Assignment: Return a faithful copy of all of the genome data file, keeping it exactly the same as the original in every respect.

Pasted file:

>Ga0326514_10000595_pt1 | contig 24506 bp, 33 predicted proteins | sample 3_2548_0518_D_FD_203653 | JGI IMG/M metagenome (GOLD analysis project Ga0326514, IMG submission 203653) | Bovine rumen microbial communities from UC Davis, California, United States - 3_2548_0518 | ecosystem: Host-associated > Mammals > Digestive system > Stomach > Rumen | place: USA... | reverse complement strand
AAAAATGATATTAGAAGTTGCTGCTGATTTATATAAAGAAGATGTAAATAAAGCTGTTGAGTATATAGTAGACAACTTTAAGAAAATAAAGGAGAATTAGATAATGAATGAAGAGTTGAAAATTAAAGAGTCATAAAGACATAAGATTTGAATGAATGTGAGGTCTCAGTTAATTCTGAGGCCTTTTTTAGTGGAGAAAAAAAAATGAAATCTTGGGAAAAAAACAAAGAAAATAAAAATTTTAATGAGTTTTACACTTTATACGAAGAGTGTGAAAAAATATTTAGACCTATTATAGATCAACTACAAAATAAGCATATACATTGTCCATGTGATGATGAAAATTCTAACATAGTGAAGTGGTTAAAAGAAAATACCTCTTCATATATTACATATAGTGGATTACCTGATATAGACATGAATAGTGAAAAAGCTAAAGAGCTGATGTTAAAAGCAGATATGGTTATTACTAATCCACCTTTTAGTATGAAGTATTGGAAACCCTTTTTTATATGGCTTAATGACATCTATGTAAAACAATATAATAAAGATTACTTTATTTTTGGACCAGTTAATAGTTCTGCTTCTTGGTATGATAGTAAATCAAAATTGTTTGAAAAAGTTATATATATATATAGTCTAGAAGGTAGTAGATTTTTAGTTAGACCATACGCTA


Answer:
>Ga0326514_10000595_pt1 | contig 24506 bp, 33 predicted proteins | sample 3_2548_0518_D_FD_203653 | JGI IMG/M metagenome (GOLD analysis project Ga0326514, IMG submission 203653) | Bovine rumen microbial communities from UC Davis, California, United States - 3_2548_0518 | ecosystem: Host-associated > Mammals > Digestive system > Stomach > Rumen | place: USA... | reverse complement strand
AAAAATGATATTAGAAGTTGCTGCTGATTTATATAAAGAAGATGTAAATAAAGCTGTTGAGTATATAGTAGACAACTTTAAGAAAATAAAGGAGAATTAGATAATGAATGAAGAGTTGAAAATTAAAGAGTCATAAAGACATAAGATTTGAATGAATGTGAGGTCTCAGTTAATTCTGAGGCCTTTTTTAGTGGAGAAAAAAAAATGAAATCTTGGGAAAAAAACAAAGAAAATAAAAATTTTAATGAGTTTTACACTTTATACGAAGAGTGTGAAAAAATATTTAGACCTATTATAGATCAACTACAAAATAAGCATATACATTGTCCATGTGATGATGAAAATTCTAACATAGTGAAGTGGTTAAAAGAAAATACCTCTTCATATATTACATATAGTGGATTACCTGATATAGACATGAATAGTGAAAAAGCTAAAGAGCTGATGTTAAAAGCAGATATGGTTATTACTAATCCACCTTTTAGTATGAAGTATTGGAAACCCTTTTTTATATGGCTTAATGACATCTATGTAAAACAATATAATAAAGATTACTTTATTTTTGGACCAGTTAATAGTTCTGCTTCTTGGTATGATAGTAAATCAAAATTGTTTGAAAAAGTTATATATATATATAGTCTAGAAGGTAGTAGATTTTTAGTTAGACCATACGCTA